Find answers to some of the more frequently asked questions on the Forums.

Forums guidelines

Our guidelines keep the Forums a safe place for people to share and learn information.

Worried about hubby

Community Member

My hubby has been having a very stressful time lately. At the end of July he started getting numbness and pain in his left arm. Dr thankfully ruled out life threatening problems, but still waiting on hemochromatosis gene test results plus MRI on the neck results. On top of that at the end of July I called enough to his father's lies and broken promises (same promise broken to our 7 yr old ASD son for 2 years). So I told his narcissist father he wasn't to have anything to do with our 3 kids, but hubby could keep contact if he wished. Only I've seen his father is using him as a pawn now in txt messages and hubby I can see is feeling guilty but is trying to be the loving son. (He also told his father about his arm problem on the 1st August and not once has he asked how it's going). I think he could have depression but not sure how to get him to the psychologist as when he went last time with his anxiety he reckons it wasn't much help.

3 Replies 3

Community Champion
Community Champion

Dear Mummyworried27~

Welcome here to the Forum.You have laid out a pretty clear picture of the problems, which I don't think are completely a matter of depression or anxiety, but a relationship problem too.

I can't comment on the numbness or pain in his arm, so will leave that to one side except to say any such ailment will itself generate stress and worry for your partner, both as to the cause, and also with the day to day difficulties of doing things with restricted or painful movement.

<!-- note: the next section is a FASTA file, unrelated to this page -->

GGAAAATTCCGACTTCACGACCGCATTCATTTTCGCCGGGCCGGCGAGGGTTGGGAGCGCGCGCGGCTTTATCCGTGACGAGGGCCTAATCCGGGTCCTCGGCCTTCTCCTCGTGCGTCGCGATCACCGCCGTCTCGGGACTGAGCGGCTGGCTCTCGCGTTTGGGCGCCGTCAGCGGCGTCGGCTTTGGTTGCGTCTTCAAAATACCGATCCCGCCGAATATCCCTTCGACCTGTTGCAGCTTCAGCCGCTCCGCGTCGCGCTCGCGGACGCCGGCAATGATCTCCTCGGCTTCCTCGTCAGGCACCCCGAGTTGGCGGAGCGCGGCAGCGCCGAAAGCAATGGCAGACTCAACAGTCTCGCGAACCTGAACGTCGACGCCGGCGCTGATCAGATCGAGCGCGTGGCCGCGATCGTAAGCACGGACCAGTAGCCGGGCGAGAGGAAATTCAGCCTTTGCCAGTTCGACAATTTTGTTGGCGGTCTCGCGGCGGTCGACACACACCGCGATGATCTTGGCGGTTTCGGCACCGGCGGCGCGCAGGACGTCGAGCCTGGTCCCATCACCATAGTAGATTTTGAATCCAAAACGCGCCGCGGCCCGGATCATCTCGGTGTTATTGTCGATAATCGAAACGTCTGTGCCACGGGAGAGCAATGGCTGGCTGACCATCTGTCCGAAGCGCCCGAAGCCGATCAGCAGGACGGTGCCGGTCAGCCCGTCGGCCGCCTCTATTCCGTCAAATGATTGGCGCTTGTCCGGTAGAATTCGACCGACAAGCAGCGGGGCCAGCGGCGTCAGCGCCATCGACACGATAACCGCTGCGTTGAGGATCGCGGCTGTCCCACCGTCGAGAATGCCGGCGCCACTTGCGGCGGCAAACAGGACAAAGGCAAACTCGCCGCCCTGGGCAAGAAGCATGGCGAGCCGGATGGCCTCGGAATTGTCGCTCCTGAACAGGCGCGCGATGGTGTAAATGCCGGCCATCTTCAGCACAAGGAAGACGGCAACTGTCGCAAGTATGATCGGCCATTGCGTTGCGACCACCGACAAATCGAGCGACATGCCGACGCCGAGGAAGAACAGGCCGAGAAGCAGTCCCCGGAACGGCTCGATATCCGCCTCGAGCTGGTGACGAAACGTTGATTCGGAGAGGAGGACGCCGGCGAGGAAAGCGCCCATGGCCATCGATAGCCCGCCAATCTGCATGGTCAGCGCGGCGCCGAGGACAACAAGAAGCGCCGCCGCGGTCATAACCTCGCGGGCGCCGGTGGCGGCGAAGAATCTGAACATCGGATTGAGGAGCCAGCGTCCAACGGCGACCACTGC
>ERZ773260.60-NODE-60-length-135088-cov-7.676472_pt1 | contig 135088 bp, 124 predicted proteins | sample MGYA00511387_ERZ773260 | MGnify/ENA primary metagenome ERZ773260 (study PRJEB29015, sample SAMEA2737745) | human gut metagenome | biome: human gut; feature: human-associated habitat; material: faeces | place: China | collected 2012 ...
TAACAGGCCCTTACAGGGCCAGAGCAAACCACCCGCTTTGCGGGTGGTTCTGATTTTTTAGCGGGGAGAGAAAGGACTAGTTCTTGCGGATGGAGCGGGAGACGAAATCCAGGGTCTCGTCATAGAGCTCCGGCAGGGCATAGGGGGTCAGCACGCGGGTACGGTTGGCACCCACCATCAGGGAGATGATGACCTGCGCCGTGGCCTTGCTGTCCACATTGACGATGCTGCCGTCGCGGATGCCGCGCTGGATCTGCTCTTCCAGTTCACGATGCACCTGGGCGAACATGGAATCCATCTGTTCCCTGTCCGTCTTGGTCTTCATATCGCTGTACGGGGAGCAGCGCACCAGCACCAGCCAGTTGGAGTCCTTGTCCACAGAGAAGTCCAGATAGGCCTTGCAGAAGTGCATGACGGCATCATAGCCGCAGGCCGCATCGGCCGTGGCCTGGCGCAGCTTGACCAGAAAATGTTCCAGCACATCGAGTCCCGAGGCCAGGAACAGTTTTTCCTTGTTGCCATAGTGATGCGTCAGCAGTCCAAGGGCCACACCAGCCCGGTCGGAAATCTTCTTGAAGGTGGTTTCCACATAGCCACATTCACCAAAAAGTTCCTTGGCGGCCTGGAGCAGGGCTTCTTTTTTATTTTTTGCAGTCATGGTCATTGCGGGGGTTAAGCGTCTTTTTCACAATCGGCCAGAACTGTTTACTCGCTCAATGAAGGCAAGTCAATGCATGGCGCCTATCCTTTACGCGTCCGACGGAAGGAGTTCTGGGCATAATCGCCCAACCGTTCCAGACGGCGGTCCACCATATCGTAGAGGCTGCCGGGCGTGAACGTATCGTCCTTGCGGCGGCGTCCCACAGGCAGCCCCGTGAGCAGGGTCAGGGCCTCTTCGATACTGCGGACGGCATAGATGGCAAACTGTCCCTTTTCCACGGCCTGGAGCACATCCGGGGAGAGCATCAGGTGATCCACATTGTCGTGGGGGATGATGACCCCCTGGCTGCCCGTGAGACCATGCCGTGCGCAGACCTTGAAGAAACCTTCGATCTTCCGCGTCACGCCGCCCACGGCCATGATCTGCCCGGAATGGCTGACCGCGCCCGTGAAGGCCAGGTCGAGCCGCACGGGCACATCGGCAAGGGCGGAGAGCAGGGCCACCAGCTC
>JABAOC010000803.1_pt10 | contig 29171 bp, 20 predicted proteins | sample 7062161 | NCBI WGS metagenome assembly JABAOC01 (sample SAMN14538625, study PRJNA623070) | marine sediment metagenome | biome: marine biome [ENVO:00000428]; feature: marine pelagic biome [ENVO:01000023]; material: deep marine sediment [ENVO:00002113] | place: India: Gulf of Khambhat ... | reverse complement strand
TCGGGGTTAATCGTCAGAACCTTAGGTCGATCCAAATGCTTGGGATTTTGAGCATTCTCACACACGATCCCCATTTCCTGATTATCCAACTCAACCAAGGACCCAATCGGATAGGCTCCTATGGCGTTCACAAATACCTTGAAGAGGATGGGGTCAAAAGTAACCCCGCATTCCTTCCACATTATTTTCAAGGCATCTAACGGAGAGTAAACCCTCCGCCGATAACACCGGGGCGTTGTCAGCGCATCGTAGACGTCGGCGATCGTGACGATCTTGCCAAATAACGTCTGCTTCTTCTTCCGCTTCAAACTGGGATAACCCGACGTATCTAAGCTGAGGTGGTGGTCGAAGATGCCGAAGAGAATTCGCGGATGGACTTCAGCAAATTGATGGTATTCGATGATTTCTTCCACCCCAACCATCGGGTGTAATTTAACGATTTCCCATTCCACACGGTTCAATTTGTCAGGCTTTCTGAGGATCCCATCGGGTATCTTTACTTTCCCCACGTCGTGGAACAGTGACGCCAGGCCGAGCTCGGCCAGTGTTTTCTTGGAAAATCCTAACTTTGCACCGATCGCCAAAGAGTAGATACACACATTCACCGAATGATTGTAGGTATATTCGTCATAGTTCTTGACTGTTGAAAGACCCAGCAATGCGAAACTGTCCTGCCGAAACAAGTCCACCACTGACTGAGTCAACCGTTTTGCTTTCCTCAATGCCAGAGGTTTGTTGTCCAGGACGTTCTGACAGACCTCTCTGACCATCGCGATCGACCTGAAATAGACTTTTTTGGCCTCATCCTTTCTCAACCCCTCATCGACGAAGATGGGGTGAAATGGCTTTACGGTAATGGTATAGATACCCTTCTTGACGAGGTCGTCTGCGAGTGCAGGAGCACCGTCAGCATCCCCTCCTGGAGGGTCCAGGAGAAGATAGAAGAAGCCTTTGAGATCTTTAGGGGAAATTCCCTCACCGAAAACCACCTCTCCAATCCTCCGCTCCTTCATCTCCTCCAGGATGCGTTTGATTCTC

It sounds very much as if your hubby is split two ways, between you & children vs his father. As a result I'm not surprised he found the last psychologist's treatment unsatisfactory. I was in a similar situation and had to choose between domineering possessive parents and a partner.

All the time he tries to be all things to all people, a dutiful son and a loving and protective partner and father he is going to feel guilt, lack of self worth, frustration and great stress. It just does not work. Until this massive trigger is out of his life I can't see him improving.

I have no idea how you can encourage him to choose, perhaps counseling for both of you together. You would probably be in a better position to know this than anybody. Is there anyone he would listen to on this matter? The same applies to his seeing other medical help, which once again has to come from him.

All of this will have been a big burden for you too of course. Telling a father-in-law to keep away is a very difficult thing to do, as is trying to support your husband whilst seeing all the damage being caused. Do you have anyone to support you , who you can talk to, who will understand and want to help?

I"d like it very much if you came back and said what you thought


Hi Croix

Thanks for your reply. Hubby is in withdrawal mode at the moment now as I told him I was worried so booked a counsellor appointment for him and that I said to look at the txt messages his father has sent him recently for where his father has asked concerned about his health instead of where there was pretend care about the kids and wife blame. So he's still processing it.

He's a great father himself and husband and well person in general which is why I think he is taking it so hard. He's the only one out of 4 who kept contact with his dad too.

I'm ok myself I've been talking it through myself with a psychologist and show her all the messages so I know I'm not mad and over reading things.

I think I'll go with him to one of his appointments rather than bring him to one of mine, just so he doesn't feel ganged up on and may open up more.

Dear Mummyworried27~

Thank you for replying. From the looks of it you have the first stage well in hand. I do like your idea of going to one of his appointments rather than bringing him to yours.

It will no doubt be a difficult time for him to even know how to go about things. I guess from what you say his siblings have already made the necessary break. That can be good as there may be an example to follow, and even possibly a source of encouragement and support. The down side is of course if he is the last one left he will be particularly focused in his father's attention.

I hope it goes well, and would like to know how you get on